Indoor pollution, both chemical and environmental, is a large concern for homeowners. Not only for those who deal with various allergies and respiratory problems but for those who don’t as well. The air filter uses synthetic materials to catch dust, small particles, and debris. Changing your air filter more frequently could lead to a healthier life and possibly a more inexpensive one as well.

Having a clean air filter will lead to the proper performance of your HVAC and in turn reduce costs. According to the serviceexperts.com, choosing how often you change your air filters depends on many different factors. These factors include:

  • Type of filter your HVAC requires
  • The overall air quality of your city or hometown
  • If you have pets
  • Number of occupants in your house

Obviously the worse the air quality is around you, the more pets you own, and the more people you have living under one roof, the more often you should change your air filter. Some say, change your air filter when it’s dirty but for those who do not find themselves checking the air filter every now and then a good rule of thumb is to check it and most likely change it every other month.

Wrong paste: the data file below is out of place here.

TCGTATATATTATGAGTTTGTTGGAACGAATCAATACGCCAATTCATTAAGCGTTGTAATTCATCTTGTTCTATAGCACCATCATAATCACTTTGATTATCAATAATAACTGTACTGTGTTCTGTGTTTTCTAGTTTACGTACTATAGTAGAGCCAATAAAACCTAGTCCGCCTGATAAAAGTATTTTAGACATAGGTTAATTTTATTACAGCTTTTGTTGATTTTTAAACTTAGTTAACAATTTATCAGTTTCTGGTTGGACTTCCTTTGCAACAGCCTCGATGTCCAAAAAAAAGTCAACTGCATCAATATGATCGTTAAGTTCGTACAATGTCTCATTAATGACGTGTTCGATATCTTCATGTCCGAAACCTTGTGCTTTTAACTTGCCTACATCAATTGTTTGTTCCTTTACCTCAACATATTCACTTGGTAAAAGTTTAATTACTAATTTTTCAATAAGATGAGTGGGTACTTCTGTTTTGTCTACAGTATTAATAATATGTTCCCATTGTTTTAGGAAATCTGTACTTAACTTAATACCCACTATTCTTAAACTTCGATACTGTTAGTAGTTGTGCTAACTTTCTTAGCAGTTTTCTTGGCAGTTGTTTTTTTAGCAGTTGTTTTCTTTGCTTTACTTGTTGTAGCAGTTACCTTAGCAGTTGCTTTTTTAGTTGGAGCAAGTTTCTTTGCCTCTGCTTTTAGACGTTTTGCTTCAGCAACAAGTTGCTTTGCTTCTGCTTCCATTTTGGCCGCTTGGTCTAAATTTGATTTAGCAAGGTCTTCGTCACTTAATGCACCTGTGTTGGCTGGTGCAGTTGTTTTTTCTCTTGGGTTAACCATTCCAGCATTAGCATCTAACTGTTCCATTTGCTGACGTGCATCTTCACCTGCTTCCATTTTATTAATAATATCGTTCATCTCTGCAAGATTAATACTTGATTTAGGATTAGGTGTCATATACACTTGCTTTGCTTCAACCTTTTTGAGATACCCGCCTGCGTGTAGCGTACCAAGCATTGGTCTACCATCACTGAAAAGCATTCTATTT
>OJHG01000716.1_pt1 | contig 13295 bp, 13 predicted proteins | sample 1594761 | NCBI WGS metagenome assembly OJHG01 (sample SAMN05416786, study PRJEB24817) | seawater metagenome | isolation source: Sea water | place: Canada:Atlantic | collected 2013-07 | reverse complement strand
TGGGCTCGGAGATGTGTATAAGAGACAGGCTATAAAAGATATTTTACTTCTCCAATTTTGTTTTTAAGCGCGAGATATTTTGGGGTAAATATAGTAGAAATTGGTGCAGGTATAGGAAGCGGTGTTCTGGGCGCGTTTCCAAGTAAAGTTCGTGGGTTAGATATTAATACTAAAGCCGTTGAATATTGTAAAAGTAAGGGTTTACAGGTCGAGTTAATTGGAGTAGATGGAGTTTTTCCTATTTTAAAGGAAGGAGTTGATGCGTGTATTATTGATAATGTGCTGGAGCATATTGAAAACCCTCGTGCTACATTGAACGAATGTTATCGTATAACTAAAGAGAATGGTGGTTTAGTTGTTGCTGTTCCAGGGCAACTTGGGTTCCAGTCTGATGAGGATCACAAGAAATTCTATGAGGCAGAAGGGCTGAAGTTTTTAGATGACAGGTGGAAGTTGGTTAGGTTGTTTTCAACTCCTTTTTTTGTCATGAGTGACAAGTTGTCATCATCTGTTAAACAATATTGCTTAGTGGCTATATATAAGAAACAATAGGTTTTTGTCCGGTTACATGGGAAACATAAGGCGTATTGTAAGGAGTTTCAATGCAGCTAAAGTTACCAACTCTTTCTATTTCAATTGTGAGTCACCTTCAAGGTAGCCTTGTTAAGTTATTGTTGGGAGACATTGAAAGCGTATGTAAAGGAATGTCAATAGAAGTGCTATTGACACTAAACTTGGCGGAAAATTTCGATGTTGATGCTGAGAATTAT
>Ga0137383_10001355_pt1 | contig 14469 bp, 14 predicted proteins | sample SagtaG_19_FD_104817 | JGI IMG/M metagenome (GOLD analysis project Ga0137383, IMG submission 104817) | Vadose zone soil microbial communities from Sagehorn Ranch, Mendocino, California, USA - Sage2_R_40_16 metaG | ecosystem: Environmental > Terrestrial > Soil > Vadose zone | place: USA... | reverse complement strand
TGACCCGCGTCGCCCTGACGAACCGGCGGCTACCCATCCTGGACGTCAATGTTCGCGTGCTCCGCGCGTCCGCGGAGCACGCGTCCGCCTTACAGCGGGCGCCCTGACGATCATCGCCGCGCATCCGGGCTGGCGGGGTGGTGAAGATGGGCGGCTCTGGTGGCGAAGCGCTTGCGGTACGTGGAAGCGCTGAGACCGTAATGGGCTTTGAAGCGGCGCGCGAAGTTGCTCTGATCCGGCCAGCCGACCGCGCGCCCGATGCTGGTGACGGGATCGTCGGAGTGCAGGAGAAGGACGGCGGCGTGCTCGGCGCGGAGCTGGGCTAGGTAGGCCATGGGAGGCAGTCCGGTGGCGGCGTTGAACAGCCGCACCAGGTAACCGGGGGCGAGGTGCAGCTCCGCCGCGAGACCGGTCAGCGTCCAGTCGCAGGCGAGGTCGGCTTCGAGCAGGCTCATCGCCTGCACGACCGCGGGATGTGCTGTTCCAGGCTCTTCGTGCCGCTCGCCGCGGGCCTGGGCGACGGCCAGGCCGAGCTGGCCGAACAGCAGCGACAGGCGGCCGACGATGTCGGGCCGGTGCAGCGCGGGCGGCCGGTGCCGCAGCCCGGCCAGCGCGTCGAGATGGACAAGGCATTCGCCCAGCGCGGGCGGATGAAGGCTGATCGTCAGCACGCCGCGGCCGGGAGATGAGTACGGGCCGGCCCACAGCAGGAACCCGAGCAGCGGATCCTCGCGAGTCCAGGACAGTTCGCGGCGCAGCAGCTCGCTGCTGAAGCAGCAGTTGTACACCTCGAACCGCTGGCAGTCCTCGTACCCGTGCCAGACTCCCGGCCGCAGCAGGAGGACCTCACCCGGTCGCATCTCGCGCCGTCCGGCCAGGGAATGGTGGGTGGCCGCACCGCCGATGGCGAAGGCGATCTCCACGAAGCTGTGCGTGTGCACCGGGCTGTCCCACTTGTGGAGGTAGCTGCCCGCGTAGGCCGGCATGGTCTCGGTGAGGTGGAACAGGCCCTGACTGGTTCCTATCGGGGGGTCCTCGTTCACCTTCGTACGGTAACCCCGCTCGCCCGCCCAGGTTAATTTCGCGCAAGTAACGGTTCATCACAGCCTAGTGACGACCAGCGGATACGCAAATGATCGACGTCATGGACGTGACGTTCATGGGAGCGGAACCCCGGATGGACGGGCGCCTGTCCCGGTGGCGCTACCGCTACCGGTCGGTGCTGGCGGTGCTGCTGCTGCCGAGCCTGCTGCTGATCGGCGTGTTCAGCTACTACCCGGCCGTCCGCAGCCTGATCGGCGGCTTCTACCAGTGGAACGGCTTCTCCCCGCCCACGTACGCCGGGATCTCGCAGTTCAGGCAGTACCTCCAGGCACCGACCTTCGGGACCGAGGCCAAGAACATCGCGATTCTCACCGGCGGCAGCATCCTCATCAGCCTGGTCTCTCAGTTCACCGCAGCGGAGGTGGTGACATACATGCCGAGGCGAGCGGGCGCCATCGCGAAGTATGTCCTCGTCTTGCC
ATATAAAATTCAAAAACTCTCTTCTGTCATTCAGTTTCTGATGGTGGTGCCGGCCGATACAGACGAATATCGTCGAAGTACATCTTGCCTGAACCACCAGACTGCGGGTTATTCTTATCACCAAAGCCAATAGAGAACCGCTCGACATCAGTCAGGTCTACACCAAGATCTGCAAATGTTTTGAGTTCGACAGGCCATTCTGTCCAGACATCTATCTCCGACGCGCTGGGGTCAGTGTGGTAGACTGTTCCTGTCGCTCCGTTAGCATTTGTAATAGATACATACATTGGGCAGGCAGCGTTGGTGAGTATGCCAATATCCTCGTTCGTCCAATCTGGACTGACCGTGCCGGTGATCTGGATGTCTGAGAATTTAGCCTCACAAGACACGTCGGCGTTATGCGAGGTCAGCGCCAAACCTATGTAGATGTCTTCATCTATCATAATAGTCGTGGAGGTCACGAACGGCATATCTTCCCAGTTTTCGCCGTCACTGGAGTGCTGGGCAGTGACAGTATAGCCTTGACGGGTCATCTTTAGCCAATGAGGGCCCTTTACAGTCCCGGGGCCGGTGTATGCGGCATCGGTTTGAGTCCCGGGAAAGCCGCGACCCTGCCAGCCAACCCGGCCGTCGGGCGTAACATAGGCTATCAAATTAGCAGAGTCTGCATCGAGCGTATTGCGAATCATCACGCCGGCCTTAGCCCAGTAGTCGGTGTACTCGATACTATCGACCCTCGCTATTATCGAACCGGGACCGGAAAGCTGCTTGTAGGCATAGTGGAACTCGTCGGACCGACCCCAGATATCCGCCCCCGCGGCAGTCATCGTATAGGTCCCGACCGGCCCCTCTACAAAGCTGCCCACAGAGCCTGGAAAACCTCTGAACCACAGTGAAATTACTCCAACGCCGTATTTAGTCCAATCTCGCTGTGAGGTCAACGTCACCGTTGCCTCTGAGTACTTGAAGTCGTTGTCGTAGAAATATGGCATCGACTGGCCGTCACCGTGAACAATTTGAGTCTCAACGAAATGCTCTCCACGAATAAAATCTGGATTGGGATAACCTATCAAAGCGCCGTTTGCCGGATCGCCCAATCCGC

The problem with the $0.99 air filter is that originally is was created to simply protect your HVAC, not create a better air quality in your home. In the case of air filters, the more expensive the air filter, the higher quality you will receive. You get what you pay for so saving a few extra dollars in this category might not be to your benefit or those who dwell in your home.

In conclusion, you should be changing your air filter more than you think especially if you have pets or deal with allergies. Hopefully changing your air filter is a common occurrence for most of you but if it’s not, check your air filter and make sure you are doing your part to  create a healthy environment in your home.



Solid Surface vs. Granite

When building a new home or remodeling your existing construction you might run into the question of weather to install granite countertops or solid surface (often called Corian).  Corian or Swanstone, aka solid surface, is a man-made stone composed of 33% binding resins and 66% minerals. Granite on the other is extracted directly from the earth which is honed and polished. Both options have their pros and cons but a few different factors play a major role in coming to your decision.

Some factors to consider are: